Front-engine, front-drive propulsion is considered more appropriate for small cars than big cars even though GM has been building front-drive large cars -- Oldsmobile Toronado and Cadillac Eldorado -- since the mid-1960s and has since added the Riviera and Seville. Other manufacturers of top-rated luxury cars, such as Daimler-Benz of West Germany, give short shrift to the concept.

By and large, there is agreement that when you go above the midpoint in the market, there are diminishing returns on fwd. Packaging gets to be very critical in the middle of the market and below it because the engineers and designers are dealing with such a short wheelbase.

"You have to maximize efficiency within the wheels," says a Ford man.

But once you get into the larger cars, packaging and weight are not nearly so critical and there are some cost and design compromises with front-drive.

In the past two years, GM alone has built more than 1.5 million front-wheel-drive X-cars and, according to F. James McDonald, president of GM, by the fall of 1982 will build 1.2 million subcompact J-cars, which it publicly introduced May 21.

J-car capacity will go from two plants now to five in the next year.

Late next fall the intermediate-size A-cars --tiac Le Mans, and the Chevrolet Malibu --will switch to fwd. Then the full-size B- and C-cars will reach the showroom a year later. The A-specials -- Cutlass Supreme, Buick Regal, Chevrolet Monte Carlo, and the Pontiac Grand Prix -- hit the road in the fall of 1983 as '84 models but with new designations.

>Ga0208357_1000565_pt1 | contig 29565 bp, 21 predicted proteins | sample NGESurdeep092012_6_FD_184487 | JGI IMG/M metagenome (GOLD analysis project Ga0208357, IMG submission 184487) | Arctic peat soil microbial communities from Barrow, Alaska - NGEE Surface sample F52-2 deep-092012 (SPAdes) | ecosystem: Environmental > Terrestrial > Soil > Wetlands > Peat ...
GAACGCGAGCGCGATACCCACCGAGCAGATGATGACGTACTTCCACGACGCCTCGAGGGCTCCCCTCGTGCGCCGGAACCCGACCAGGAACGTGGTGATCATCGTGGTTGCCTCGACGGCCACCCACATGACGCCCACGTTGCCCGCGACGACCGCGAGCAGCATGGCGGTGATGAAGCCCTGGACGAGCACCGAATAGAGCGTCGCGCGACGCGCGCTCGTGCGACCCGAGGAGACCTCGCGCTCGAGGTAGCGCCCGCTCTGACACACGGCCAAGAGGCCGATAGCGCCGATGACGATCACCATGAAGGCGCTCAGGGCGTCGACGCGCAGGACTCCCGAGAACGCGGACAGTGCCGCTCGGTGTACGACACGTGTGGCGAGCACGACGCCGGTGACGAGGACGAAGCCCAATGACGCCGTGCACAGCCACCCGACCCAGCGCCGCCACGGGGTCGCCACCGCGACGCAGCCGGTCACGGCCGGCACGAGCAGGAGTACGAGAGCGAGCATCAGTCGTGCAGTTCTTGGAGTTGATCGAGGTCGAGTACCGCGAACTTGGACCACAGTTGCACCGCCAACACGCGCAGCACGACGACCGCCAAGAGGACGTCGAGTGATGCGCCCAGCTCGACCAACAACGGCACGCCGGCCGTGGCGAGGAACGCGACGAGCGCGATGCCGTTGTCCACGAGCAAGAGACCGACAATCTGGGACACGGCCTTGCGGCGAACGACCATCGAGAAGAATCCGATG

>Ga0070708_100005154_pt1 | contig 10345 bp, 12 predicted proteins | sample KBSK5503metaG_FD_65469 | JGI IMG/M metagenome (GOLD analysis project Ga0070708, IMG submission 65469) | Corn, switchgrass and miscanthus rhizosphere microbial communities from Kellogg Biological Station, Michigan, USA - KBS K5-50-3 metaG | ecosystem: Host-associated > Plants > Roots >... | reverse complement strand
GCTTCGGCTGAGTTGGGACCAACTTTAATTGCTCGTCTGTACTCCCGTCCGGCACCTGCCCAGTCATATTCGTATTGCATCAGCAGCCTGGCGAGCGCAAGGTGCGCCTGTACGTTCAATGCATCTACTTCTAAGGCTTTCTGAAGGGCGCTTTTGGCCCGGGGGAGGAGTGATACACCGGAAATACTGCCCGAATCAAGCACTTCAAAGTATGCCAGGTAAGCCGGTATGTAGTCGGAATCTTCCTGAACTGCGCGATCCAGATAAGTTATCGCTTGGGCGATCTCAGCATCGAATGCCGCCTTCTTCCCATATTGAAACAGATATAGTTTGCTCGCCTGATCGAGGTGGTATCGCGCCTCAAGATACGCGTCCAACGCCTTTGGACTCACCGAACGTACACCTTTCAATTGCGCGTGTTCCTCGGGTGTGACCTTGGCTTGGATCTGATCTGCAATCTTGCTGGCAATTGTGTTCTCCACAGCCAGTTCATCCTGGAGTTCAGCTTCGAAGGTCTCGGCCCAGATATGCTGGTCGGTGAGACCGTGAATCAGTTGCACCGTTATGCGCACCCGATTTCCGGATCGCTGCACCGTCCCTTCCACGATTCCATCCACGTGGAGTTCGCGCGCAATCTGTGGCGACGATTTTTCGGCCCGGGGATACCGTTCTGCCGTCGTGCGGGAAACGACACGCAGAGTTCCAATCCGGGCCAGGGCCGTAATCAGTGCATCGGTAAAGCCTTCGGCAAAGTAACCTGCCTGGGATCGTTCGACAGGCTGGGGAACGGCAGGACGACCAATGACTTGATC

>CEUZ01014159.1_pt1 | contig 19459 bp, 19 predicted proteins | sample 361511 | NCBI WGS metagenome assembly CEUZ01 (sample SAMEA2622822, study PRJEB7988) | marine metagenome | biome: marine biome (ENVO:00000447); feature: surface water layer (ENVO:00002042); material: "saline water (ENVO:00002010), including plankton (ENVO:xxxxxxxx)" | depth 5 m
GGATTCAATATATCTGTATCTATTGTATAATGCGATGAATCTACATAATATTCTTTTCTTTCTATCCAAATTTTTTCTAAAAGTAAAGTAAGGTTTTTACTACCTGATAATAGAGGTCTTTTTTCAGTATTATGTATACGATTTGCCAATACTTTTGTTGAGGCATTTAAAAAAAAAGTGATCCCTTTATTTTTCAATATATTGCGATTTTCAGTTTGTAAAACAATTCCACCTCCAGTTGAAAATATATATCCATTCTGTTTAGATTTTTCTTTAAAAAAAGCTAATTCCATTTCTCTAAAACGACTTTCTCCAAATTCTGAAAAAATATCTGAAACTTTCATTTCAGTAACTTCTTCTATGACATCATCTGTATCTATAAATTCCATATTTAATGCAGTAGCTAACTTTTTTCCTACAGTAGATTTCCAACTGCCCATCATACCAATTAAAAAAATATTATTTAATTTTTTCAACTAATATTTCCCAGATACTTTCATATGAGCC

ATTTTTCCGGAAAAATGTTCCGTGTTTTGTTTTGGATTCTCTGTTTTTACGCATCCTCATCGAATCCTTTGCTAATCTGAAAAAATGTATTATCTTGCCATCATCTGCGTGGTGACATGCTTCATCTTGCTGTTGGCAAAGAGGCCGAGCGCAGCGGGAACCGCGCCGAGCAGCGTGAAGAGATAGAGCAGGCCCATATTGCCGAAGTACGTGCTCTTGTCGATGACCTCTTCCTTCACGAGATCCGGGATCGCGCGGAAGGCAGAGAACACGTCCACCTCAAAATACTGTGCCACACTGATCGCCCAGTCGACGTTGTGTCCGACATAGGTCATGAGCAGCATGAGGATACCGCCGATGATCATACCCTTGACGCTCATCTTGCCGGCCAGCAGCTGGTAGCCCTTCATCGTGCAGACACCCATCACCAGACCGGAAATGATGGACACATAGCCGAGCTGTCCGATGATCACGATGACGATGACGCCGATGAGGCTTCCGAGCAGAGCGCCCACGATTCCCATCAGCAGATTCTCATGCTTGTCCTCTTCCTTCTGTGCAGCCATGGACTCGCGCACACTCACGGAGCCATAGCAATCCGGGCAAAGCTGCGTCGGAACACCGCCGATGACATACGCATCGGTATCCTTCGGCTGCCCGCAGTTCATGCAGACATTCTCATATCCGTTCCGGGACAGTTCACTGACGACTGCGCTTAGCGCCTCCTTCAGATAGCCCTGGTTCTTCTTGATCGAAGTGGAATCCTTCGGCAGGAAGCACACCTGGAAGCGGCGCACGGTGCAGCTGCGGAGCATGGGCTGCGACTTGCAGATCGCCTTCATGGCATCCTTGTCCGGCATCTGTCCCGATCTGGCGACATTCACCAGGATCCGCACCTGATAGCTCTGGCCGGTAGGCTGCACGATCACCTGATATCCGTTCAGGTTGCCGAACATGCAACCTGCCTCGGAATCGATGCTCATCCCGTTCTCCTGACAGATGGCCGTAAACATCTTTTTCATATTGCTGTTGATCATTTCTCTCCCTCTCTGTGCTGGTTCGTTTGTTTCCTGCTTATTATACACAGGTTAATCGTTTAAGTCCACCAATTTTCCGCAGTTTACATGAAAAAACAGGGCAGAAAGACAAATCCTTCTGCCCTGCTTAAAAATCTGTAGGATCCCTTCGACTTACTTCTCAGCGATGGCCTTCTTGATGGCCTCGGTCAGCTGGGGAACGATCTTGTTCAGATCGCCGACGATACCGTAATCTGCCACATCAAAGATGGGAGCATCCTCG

While the Ford Escort/Lynx and EXP/LN7 are front-wheel drive, Ford Motor Company is two to three years behind GM in revamping its car lines.

Long-hurting Chrysler Corporation has big fwd plans after the success of its Dodge Omni/Plymouth Horizon and the K-cars --Dodge Aries and Plymouth Reliant -- which were unveiled last fall.

"We're going to bring out brand-new front-wheel-drive models every year for the next five years," Jerry H. Pyle told the International Motor Press Association in mid-April. Mr. Pyle, then head of sales, has since left Chrysler for Toyota.

In the fall Chrysler launches the two- and four-door LeBaron, a luxury fwd car and the first fwd vehicle with a Chrysler nameplate. The Dodge 400 will be the Dodge version of the car.

A front-drive pickup truck will be built off the L-body of the Omni/Horizon sometime next year.

Before the 1982-model year is over, Chrysler will introduce the Chrysler Town and Country wagon, a sophisticated fwd station wagon.

A Chrysler LeBaron convertible will hit the road, too.

For the 1983-model year, the company will stretch the wheel base of its K-cars as well as introduce a four-door Chrysler New Yorker and the Dodge version, the Dodge 600.

The Chrysler 500, a sports car, plus a Dodge version, will reach the market mid-year in 1983.

A premium New Yorker will hit the road in 1984 as well as the T-115, a small, fwd van/wagon.

American Motors' linkup with Renault gives it a broad stepup in fwd expertise. Renault has been bui lding front-wheel-drive cars for many years.